- Peirce, Moral Cognitivism, and the Development of Character
- Transactions of the Charles S. Peirce Society: A Quarterly Journal in American Philosophy
- Indiana University Press
- Volume 50, Number 1, Winter 2014
- pp. 139-161
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- Additional Information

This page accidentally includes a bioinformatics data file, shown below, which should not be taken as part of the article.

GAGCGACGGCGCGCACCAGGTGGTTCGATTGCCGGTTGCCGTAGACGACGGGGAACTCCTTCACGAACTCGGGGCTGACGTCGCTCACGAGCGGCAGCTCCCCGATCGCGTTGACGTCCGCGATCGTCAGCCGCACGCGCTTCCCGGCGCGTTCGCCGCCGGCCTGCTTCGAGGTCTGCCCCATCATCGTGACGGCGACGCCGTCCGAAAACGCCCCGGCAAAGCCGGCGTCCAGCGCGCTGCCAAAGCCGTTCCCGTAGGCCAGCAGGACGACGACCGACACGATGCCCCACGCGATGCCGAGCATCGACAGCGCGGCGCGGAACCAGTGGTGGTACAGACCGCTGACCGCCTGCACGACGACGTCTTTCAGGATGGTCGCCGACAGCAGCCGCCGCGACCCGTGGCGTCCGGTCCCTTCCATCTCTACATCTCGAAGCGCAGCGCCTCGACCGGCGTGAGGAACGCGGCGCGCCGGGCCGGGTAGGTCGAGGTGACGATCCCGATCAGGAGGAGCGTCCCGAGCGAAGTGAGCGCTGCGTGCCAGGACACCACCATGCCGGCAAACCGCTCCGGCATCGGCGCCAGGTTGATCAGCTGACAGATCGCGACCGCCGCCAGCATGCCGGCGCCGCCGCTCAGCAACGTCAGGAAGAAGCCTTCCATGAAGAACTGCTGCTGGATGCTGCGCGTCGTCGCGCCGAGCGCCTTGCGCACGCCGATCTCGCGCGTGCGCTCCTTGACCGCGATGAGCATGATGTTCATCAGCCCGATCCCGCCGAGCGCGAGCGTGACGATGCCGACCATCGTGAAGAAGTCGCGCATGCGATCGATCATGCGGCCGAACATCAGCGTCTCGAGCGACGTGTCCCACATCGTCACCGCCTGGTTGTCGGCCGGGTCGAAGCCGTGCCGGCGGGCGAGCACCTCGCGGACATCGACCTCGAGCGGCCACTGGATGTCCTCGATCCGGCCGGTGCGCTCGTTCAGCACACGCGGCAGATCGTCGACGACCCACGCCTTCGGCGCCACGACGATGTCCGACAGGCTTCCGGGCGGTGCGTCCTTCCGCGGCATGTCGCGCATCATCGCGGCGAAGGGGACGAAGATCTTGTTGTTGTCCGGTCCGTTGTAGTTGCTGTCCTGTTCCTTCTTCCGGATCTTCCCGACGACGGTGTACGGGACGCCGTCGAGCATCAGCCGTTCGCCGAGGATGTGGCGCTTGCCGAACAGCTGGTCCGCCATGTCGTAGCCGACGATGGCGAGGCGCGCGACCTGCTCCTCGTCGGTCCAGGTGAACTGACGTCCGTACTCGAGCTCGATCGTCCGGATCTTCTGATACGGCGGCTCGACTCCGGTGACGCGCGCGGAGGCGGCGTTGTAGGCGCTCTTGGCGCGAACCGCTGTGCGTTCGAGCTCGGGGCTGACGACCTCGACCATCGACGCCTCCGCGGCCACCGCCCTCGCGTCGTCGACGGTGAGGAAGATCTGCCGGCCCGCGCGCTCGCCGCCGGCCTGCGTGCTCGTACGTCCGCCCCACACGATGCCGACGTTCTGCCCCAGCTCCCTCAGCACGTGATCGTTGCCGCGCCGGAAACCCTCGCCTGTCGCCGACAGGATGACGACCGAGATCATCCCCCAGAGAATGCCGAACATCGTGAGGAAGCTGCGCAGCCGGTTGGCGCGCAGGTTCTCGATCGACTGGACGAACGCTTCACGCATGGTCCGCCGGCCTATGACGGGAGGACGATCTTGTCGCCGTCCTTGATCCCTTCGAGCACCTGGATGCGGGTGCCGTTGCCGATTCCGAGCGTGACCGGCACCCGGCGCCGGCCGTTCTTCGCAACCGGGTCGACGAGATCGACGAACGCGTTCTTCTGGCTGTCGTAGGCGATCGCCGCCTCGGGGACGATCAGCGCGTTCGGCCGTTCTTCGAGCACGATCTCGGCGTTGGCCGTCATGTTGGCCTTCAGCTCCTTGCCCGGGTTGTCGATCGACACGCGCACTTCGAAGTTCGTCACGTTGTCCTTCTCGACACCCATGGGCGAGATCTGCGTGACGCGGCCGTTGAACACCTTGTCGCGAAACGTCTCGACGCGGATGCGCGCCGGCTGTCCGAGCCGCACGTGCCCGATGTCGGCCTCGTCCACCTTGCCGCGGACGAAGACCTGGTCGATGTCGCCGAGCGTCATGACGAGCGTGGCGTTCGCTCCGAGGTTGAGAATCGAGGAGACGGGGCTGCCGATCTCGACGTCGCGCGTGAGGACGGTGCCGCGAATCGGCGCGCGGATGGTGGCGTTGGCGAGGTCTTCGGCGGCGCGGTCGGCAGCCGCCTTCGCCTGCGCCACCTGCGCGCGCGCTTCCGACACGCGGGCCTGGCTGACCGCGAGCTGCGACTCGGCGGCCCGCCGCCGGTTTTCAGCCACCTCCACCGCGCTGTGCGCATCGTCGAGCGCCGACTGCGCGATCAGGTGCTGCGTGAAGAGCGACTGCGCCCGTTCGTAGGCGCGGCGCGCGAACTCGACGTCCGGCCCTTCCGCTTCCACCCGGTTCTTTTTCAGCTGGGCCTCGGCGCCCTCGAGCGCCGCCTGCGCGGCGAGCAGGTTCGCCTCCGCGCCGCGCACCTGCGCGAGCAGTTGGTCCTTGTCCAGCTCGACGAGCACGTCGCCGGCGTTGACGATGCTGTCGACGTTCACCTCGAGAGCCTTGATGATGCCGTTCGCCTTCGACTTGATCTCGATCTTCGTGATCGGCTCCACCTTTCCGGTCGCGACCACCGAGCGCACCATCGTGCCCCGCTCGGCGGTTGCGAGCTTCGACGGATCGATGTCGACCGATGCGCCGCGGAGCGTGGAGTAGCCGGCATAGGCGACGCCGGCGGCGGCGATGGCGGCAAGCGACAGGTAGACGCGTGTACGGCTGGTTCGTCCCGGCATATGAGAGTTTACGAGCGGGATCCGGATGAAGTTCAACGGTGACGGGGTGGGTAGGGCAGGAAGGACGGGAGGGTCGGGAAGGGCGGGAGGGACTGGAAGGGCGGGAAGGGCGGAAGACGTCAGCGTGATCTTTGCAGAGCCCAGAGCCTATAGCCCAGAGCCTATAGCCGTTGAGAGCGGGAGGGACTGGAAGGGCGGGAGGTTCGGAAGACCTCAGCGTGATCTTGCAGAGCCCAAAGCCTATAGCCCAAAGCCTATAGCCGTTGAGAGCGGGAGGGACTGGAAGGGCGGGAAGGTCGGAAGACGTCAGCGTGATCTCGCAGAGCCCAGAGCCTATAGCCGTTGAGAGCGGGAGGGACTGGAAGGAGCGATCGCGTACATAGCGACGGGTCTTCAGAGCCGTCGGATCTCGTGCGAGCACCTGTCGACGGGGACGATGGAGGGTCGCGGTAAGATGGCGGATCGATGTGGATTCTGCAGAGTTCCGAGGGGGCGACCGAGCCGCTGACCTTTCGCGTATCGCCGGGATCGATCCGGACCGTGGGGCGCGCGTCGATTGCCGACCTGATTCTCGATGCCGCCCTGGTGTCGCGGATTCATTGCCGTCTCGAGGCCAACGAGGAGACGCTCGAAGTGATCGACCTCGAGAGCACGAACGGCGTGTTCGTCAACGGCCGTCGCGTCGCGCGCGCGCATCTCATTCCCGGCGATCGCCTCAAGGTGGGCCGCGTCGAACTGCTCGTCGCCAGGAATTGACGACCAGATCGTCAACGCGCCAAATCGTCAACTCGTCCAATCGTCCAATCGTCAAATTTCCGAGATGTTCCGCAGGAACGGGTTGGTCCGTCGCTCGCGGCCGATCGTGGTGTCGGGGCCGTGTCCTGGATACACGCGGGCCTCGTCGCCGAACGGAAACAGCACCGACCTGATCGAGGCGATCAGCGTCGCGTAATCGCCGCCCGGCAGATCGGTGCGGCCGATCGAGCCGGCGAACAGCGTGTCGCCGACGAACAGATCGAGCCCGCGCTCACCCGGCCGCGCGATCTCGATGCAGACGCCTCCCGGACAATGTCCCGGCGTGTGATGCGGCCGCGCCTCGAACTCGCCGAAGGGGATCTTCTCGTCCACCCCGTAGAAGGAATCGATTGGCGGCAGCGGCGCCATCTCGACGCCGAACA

Proponents of moral cognitivism have recently looked to Peirce in order to supplement their position. That work focuses on what Peirce has to say about truth and inquiry and how these notions can help us better understand our beliefs and the verification thereof. This paper argues that the view of the moral cognitivist is incomplete if it is not accompanied by an explanation of how beliefs turn into actions. Such an explanation requires a description of how a resolution becomes a determination. That description necessarily includes an account of feeling (and thus Esthetics), since feelings are the means by which we navigate our environment. Ultimately, in order to ensure that our behavior is of the correct sort in the long run, we should be concerned with getting our feelings right so that we can develop the right habits and thus the right kind of moral character.